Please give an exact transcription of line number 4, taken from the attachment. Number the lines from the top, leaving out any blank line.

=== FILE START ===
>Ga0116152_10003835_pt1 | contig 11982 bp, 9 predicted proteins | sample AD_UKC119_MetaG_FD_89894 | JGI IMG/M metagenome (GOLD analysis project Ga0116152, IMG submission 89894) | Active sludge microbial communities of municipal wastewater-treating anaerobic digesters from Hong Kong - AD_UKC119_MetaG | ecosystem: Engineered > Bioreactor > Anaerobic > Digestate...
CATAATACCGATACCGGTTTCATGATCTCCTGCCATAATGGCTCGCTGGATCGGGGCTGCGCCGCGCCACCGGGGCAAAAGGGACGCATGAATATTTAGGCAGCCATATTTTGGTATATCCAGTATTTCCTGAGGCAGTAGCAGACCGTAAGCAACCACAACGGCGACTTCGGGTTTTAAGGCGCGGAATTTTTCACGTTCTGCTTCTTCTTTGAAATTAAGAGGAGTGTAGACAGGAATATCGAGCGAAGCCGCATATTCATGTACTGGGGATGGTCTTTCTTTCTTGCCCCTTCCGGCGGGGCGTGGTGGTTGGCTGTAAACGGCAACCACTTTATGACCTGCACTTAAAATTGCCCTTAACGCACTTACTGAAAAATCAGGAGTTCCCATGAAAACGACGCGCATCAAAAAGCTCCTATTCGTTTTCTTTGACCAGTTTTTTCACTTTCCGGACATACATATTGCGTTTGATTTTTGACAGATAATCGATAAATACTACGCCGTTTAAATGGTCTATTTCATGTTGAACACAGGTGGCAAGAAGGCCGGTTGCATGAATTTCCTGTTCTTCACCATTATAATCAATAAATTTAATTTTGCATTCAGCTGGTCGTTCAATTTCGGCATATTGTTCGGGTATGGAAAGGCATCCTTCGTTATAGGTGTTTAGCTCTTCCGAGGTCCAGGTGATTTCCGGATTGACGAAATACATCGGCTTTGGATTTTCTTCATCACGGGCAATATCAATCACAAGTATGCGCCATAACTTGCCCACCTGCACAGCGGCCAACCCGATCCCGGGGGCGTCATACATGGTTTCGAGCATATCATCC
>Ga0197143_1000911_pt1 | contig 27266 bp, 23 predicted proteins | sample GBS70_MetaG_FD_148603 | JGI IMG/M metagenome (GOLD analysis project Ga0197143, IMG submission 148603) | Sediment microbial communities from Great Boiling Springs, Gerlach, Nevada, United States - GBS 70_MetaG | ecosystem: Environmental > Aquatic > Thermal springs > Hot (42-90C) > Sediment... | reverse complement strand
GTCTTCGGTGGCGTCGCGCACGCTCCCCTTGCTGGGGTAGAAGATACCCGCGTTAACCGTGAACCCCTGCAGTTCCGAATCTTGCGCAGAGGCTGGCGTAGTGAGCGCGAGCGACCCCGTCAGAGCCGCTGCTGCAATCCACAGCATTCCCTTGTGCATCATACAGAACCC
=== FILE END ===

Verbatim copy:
GTCTTCGGTGGCGTCGCGCACGCTCCCCTTGCTGGGGTAGAAGATACCCGCGTTAACCGTGAACCCCTGCAGTTCCGAATCTTGCGCAGAGGCTGGCGTAGTGAGCGCGAGCGACCCCGTCAGAGCCGCTGCTGCAATCCACAGCATTCCCTTGTGCATCATACAGAACCC